The NTP’12 aims at transforming India into a ‘global manufacturing hub’. However, it neither mentions deadlines for achieving such goals nor it lays down any framework to achieve such goals.

Unified Licensing Regime

The NTP’12 aims at moving towards unified licensing regime. Under unified licence, the licensee has the right to provide converged services. But if a service provider wishes to render any specific service only (for example internet service providers), then such service provider does not have any option but to procure licence for converged services i.e. a unified licence. In order to implement such unified licensing regime, the Policy needs to further clarify the terms and conditions of such licence.[5] A better approach would be to provide unified licence as well as licence for specific independent services, so that a service provider has the option to provide converged services or selected services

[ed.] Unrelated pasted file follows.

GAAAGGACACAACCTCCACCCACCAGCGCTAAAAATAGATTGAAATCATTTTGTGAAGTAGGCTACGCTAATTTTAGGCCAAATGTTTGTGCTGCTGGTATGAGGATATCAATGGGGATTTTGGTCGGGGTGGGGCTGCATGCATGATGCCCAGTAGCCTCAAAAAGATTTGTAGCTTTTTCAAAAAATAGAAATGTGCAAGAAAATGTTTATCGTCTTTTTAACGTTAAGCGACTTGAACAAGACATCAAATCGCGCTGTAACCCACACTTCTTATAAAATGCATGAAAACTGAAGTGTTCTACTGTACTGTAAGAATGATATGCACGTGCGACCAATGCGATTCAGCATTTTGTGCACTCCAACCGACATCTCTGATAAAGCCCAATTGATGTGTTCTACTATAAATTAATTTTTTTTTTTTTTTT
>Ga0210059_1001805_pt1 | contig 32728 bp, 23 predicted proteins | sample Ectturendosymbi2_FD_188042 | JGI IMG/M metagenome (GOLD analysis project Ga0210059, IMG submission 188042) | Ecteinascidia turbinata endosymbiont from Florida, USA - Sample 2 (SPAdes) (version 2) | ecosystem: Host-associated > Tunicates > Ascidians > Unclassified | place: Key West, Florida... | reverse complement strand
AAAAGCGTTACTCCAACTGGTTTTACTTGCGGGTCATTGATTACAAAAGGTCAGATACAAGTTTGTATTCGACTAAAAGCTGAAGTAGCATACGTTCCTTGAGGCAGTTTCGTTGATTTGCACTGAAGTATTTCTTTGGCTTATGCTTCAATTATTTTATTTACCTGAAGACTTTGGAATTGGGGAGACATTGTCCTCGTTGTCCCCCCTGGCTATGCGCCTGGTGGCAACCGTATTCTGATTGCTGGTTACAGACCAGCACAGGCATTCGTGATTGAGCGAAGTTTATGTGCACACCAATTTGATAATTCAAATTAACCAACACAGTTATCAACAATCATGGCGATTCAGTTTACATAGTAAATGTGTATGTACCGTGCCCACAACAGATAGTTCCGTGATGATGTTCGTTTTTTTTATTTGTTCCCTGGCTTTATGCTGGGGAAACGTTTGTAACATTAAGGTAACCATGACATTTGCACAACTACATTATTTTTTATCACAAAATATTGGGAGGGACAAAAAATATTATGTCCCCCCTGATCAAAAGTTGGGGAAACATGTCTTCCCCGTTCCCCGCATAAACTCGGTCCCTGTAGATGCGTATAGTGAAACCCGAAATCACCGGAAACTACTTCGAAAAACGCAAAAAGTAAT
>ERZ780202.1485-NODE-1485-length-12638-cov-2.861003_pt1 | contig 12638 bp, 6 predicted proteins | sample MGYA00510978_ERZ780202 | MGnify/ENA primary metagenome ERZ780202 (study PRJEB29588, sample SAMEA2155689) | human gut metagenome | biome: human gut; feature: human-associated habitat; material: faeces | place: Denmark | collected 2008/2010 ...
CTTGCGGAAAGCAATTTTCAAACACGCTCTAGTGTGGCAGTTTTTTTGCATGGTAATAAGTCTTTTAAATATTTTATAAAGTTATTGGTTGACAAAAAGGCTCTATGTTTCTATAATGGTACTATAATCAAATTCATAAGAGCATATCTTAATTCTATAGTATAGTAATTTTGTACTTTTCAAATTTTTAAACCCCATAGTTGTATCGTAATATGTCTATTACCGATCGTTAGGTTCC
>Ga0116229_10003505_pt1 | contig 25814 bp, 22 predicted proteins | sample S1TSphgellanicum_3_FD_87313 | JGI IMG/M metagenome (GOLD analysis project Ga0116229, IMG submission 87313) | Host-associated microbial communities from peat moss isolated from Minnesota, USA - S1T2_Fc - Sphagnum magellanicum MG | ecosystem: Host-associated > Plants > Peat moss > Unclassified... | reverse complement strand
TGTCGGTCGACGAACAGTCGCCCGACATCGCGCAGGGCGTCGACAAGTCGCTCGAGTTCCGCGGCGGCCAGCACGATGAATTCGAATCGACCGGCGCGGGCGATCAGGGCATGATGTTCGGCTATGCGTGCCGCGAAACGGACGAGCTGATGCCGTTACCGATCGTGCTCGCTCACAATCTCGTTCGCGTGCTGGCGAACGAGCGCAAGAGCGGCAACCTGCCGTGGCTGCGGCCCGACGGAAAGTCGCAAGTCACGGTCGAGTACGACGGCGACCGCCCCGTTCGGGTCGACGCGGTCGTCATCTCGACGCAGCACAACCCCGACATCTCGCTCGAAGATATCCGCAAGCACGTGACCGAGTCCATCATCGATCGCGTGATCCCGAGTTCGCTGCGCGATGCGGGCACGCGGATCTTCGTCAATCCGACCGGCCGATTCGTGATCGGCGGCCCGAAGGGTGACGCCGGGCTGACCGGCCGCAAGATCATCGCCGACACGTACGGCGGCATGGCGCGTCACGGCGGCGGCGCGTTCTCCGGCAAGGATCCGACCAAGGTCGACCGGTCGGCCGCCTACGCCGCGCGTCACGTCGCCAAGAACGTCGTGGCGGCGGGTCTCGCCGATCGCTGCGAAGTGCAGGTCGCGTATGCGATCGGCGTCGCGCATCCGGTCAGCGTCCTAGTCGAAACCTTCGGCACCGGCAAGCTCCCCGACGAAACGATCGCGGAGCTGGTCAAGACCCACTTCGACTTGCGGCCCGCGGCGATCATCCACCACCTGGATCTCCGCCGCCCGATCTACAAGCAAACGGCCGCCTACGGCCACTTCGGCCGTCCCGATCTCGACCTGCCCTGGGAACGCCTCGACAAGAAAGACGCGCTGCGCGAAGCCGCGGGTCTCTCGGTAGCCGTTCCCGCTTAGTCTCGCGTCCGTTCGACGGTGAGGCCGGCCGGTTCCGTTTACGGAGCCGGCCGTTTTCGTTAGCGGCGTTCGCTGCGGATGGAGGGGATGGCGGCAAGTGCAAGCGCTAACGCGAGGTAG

Concerns regarding Security and Privacy of the Consumers

Implementation of voice over protocol (VoIP) is one of the policy directives of NTP ’12. VoIP can be used for anonymous communication which poses a threat to security of the State. The Policy has been criticised by the Home Ministry on this ground and the Ministry asked the Department of Telecom to consult with them before implementing such policy.

The Policy wants to mandate and enforce telecom service providers to take adequate measures to ensure security of the communication sent or received through the networks. The Policy dictates that this will be achieved through ‘contemporary security standards’. The term ‘contemporary security standards’ has not been defined in the Policy. The Policy might have referred to any of the International Telecommunication Union (ITU) approved standards to define 'contemporary security standards'.